Appeal from the Order of the Department of Public Welfare in case of Appeal of: Rosemary Luhovey, dated October 11, 1976.
Peter P. Cherellia, with him Gary Robert Fine, for appellant.
John A. Kane, Assistant Attorney General, with him Robert P. Kane, Attorney General, for appellee.
Judges Crumlish, Jr., Wilkinson, Jr. and Mencer, sitting as a panel of three. Opinion by Judge Crumlish, Jr.
[ 36 Pa. Commw. Page 127]
A decision of the Department of Public Welfare (Department/Appellee) finding Rosemary Luhovey (Appellant) liable for an overissuance of food stamps, and ordering her to make restitution thereof, is the subject of this appeal.
As required of recipients of food stamps and public assistance grants,*fn1 Appellant was registered in a Manpower Work Incentive Program. On September 29, 1975, she enrolled in a 15-week secretarial training course during which time she received a $30.00 weekly incentive payment to attend classes. In July, 1976, the County Board of Assistance, claiming that Appellant's failure to report the incentive payments resulted in an overissuance of food stamps during the preceding nine months, notified Appellant that the cost of her monthly food stamp allowance would be increased to recoup the amount of the overissuance.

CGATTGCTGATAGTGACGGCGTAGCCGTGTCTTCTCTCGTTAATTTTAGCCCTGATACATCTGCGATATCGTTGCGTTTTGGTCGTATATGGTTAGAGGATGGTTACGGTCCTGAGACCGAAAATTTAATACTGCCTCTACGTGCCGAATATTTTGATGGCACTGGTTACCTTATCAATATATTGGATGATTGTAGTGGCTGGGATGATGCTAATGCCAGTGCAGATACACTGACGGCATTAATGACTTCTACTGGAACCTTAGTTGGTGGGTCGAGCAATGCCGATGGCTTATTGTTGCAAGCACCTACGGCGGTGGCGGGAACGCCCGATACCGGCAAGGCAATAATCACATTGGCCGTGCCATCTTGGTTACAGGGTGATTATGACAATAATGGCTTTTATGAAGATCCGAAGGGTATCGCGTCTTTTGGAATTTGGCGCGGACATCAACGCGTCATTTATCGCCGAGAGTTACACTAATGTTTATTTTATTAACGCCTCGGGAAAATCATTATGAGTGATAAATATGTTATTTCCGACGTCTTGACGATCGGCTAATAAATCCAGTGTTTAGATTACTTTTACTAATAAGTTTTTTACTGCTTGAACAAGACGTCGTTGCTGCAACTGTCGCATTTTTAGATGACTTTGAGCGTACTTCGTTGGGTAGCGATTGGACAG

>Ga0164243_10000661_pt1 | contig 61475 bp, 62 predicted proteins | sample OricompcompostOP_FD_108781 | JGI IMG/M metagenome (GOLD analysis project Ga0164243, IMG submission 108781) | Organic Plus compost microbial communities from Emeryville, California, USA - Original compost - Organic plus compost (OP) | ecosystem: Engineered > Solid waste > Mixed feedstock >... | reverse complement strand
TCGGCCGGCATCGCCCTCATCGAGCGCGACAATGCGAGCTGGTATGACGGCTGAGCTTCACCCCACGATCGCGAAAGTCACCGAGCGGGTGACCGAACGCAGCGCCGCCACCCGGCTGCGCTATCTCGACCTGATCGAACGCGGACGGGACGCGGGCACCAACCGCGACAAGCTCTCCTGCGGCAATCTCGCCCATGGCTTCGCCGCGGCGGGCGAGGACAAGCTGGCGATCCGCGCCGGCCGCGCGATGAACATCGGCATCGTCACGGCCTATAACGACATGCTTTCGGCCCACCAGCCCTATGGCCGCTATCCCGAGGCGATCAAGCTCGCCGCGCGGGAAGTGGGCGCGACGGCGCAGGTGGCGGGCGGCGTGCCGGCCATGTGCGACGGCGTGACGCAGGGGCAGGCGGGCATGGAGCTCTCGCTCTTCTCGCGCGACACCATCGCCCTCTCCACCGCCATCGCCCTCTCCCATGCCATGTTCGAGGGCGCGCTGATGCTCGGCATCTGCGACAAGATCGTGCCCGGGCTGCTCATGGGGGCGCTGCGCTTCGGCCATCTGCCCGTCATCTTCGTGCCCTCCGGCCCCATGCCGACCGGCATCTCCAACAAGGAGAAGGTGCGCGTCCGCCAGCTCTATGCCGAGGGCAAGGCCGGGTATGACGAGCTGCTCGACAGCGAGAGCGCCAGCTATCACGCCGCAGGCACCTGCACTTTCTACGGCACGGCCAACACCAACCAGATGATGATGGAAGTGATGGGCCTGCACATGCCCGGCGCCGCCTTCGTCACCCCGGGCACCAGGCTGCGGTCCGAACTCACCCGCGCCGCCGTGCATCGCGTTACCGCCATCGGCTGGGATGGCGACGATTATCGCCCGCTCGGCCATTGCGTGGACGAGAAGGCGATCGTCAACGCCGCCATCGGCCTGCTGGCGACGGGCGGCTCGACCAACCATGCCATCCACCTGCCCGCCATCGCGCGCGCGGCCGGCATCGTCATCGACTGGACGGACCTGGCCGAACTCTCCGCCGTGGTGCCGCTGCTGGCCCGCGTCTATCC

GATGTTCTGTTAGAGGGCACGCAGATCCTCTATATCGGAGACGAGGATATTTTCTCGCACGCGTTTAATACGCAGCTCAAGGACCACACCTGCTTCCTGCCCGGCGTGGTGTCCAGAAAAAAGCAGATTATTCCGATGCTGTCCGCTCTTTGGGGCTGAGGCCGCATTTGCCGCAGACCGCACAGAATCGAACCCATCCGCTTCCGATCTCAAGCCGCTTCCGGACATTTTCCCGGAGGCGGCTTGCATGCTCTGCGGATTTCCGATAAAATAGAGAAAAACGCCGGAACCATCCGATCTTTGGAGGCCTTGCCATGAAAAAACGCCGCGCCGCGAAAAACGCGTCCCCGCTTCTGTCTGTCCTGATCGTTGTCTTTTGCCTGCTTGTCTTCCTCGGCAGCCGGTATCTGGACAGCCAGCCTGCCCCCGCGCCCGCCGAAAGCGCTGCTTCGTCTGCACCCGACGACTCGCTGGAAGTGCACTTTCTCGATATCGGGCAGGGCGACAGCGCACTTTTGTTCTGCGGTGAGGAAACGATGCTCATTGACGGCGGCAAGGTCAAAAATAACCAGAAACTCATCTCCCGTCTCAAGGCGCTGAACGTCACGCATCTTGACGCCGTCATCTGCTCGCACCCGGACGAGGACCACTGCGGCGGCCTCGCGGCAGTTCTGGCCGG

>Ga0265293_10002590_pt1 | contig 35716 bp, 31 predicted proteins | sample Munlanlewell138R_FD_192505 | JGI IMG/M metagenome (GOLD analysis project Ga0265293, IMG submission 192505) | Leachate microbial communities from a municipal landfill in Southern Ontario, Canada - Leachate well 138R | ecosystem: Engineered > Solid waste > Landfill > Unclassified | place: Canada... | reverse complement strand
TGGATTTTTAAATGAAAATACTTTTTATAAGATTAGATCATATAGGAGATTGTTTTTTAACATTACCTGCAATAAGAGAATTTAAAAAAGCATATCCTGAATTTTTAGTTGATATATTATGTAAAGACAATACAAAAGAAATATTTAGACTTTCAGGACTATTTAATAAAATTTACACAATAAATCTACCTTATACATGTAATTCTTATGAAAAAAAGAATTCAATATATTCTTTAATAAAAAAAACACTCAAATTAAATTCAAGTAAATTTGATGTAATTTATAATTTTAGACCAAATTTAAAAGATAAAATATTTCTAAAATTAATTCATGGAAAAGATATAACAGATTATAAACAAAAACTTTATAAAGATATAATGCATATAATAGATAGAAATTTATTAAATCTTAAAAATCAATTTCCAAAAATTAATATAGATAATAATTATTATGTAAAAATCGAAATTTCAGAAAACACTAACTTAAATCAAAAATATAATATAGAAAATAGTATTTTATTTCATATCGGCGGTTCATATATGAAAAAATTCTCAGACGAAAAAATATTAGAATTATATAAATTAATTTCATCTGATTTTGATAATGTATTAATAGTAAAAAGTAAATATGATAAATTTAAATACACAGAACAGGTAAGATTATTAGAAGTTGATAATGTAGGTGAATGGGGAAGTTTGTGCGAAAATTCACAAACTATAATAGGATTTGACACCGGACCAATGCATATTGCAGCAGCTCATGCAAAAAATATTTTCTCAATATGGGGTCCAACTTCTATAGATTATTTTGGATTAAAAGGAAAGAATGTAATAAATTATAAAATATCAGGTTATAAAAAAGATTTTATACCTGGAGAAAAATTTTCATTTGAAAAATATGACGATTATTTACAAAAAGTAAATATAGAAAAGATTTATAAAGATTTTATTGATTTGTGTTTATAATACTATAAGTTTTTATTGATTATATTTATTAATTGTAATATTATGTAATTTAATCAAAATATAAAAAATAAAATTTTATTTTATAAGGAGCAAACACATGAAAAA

Appellant was granted a hearing before a Department Hearing Officer who found that the Department should have been aware that Appellant was receiving weekly Manpower incentive payments. He, however, concluded, relying on Sections 3757.22(B) and (D) of the Pennsylvania Public Assistance Manual (Manual),*fn2
[ 36 Pa. Commw. Page 128]
that regardless of whether the overissuance resulted from administrative or client error, restitution must be made.
Claiming that the Department's regulations and the conclusion of the Hearing Officer conflicts with the Federal Food Stamp Act of 1964 (Food Stamp Act)*fn3 and results in a violation of the Supremacy Clause and a deprivation of Equal Protection and Due Process Guarantees, Appellant appealed to us.
It is asserted that to require Appellant to make restitution of a food stamp overissuance, which was no fault of her own, frustrates the purpose and spirit of the Food Stamp Act, which, she argues, is intended to permit families of limited income to purchase a nutritionally adequate diet. This strict liability approach to restitution, so she says, contradicts federal regulations and therefore violates the Supremacy Clause of the United States Constitution. Appellant further urges that this conflict also results in a denial of her due process rights guaranteed by the Fourteenth Amendment to the United States ...